Understanding Deep Politics



By Philip Marey, US strategist at Rabobank

While European stock markets took a step back yesterday, US stock markets still managed to rise. The Euro Stoxx 50 lost 1.01%, but the S&P 500 gained 0.31%. Asia-Pacific stock markets are mixed this morning, and the 10 year US treasury yield climbed to 1.54% yesterday, but is moving this morning around 1.50%.

European natural gas prices rose as reports emerged that Nord Stream 2 could be shut down if Russia invades Ukraine.

Meanwhile, Biden said that he will not send troops to Ukraine to stop a Russian invasion. In Germany, Olaf Scholz was sworn in as the new German Chancellor, taking over from Angela Merkel. His coalition of Social Democrats, Greens and Free Democrats will replace the coalition of Christian Democrats and Social Democrats. While some coalition leaders want a tougher stance on Russia and China, Scholz has been more cautious. In an interview with ZDF television yesterday, Scholz said that a Russian invasion of Ukraine would trigger reprisals, but he declined to specify if halting Nord Stream 2 would be part of any response.

Note that the US wants the Germans to stop the new gas pipeline, which is awaiting certification by Germany, in case of an invasion.

Yesterday, the Bank of Canada left the policy rate unchanged at 0.25%. This was fully expected by analysts (22 surveyed by Bloomberg) and traders. There was no new Monetary Policy Report (MPR), no new forecasts, and no press conference. The statement was relatively similar to that accompanying the October 27th meeting but it was notable that “temporary” was dropped from the phrase “temporary forces pushing up prices” and the BoC also highlighted uncertainty as a result of the Omicron variant. USD/CAD caught a modest bid in the aftermath of the announcement and the January meeting-date CAD OIS dropped 5bp as the BoC left the door open to an April hike but didn’t shift to a likely January start date. We maintain the view that the BoC will raise rates 25bp at the April meeting followed by another 25bp in July. As we noted in our preview, the BoC will be hiking,not sprinting. For more details, we refer to Christian Lawrence’s Bank of Canada Post-Meeting Comment.

In Brazil, the BCB’s Copom unanimously decided to hike the Selic rate from 7.75% to 9.25% and frontloads the steepest hiking cycle of the monetary policy since 2002 and brings the Selic rate “significantly into restrictive territory”. The decision was in line with what we and the market’s late consensus had pencilled in. Moreover, the Copom foresees for the next meeting also another hike of the same magnitude. This statement sounded appropriately hawkish to us, and we believe the BRL can strengthen in the short run. The Copom justified this hiking pace due to a higher than usual variance in the balance of risks even though it does not compromise their price stability objective while allowing for smoothing economic fluctuations while fostering full employment. The newly revised relevant horizon inflation projections by the BCB hinge on a steeper Selic-rate path from the Focus survey (9.25% by end-2021, 11.75% during 2022, 11.25% by end-2022, and 8.00% by end-2023), worse inflation expectations (10.2% by end-2021, 5.0% by end-2022, 3.5% by end-2023), and a lower USDBRL starting point (5.65 rather than 5.60 in the previous meeting). Then, the Copom’s projections of CPI inflation are now 10.2% (from 9.5% before) in 2021, and 4.7% (from 4.1%) in 2022, and 3.2% (from 3.1%) in 2023.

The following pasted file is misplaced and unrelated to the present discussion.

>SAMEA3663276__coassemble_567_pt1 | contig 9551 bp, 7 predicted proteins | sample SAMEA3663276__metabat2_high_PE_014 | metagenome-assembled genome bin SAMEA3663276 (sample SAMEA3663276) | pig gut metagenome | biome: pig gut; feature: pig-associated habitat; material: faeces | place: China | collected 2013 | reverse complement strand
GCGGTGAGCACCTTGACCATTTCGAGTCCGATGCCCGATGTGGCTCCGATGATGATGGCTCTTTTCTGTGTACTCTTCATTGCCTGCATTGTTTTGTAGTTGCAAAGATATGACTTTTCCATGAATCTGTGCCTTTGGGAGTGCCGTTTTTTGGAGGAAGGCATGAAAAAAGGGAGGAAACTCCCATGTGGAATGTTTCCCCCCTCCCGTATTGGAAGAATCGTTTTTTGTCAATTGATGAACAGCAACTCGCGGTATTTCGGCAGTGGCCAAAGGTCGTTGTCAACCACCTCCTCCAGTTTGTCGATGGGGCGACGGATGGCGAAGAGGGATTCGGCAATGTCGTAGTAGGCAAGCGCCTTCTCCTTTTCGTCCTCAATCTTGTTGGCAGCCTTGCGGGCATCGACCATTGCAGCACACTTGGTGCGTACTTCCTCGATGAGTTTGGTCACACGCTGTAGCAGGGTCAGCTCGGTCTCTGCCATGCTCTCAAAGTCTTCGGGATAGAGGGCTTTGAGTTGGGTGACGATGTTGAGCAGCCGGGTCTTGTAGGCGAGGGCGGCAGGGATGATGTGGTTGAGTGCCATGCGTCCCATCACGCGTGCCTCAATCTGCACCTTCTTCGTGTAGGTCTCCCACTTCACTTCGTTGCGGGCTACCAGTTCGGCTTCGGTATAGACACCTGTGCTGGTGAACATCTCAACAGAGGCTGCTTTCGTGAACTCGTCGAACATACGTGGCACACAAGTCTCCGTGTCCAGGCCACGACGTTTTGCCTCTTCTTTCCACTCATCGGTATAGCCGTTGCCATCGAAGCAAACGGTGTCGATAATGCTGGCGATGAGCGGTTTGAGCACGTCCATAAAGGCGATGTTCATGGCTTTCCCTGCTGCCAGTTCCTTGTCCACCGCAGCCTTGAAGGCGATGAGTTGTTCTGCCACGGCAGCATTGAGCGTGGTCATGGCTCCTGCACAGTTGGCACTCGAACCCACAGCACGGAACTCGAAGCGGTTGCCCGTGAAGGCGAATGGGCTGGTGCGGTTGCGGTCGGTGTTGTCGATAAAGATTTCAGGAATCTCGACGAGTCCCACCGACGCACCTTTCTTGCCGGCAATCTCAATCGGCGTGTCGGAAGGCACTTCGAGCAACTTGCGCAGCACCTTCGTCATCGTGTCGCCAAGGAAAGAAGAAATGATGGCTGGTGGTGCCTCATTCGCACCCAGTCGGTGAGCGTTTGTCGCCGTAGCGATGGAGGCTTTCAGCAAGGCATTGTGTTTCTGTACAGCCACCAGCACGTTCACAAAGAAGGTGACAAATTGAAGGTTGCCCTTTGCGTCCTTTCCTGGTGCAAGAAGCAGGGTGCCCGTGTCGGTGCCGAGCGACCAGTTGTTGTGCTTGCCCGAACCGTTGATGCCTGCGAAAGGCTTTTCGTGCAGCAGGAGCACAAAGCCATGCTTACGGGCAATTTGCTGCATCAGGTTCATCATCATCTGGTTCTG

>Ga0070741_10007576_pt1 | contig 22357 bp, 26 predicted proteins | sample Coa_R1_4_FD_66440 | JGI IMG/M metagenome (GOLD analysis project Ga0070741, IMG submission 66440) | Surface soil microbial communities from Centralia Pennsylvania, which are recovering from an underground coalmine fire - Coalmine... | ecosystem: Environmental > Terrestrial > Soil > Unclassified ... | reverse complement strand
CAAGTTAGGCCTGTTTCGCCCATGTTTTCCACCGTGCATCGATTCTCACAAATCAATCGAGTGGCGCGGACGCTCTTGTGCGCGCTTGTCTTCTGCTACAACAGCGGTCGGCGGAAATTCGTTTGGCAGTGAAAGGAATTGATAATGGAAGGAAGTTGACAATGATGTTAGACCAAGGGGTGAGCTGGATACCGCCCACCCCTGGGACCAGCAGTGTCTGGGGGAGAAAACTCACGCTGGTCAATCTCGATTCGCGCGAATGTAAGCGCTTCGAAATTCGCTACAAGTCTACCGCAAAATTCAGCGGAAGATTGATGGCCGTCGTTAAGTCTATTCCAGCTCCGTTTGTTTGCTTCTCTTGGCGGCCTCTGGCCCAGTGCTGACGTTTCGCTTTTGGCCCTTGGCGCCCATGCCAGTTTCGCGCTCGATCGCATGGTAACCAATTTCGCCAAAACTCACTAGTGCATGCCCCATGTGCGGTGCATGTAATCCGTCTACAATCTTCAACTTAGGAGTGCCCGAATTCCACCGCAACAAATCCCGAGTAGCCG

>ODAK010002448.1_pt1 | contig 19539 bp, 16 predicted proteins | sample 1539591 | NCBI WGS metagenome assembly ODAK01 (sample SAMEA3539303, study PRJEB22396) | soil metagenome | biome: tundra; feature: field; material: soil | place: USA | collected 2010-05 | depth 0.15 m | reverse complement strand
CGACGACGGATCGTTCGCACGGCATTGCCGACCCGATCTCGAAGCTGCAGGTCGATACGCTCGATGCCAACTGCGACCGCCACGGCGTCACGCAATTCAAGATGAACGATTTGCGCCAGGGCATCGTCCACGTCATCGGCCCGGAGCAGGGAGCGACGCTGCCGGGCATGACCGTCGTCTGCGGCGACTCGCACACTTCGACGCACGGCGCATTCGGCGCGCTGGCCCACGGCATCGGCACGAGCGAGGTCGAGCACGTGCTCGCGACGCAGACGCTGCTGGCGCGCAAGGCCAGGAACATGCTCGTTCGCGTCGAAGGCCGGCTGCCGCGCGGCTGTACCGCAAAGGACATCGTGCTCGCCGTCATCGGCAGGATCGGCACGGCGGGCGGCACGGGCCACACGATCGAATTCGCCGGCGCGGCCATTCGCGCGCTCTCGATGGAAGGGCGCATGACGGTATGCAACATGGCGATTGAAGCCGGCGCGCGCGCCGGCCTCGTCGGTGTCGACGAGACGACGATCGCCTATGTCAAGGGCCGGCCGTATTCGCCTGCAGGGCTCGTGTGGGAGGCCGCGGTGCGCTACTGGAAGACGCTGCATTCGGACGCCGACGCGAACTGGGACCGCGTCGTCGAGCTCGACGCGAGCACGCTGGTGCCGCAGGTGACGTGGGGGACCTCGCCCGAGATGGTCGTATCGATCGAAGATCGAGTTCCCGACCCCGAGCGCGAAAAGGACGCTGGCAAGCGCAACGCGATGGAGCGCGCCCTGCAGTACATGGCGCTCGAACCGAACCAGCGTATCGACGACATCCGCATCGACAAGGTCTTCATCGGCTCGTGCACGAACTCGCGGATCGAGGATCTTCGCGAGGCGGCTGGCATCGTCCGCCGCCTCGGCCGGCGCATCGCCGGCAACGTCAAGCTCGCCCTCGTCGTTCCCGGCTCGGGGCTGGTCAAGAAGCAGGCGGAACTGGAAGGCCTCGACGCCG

On the one hand, the authorities still believe a (partial) reversal of the recent increase in the BRL price of commodities can help driving the inflation path to levels below the currently projected.

On the other, they are also concerned that inflation expectations remain misaligned with the 2022 target of 3.5% and fiscal risks remain creating an upward asymmetry in the balance of risks.

Going forward, we keep seeing the Selic reaching the end of the hiking cycle at 11.75% by end-22Q1, and the easing cycle starting in 22Q4, leading the Selic rate to reach 10.75% by end-2022 and 7.50% by end-2023. Next week, the minutes (Tue.) and the 21Q4 Quarterly Inflation Report (Thu.) should disclose more details on their outlook on inflation and state of the economy. This will be important as their current CPI inflation projections are conditioned on their 2022 GDP projections, which could be higher than what we and the market currently forecast. For more details, we refer to Mauricio Une’s BCB Post-Meeting Comment.

Tyler Durden
Thu, 12/09/2021 – 10:45

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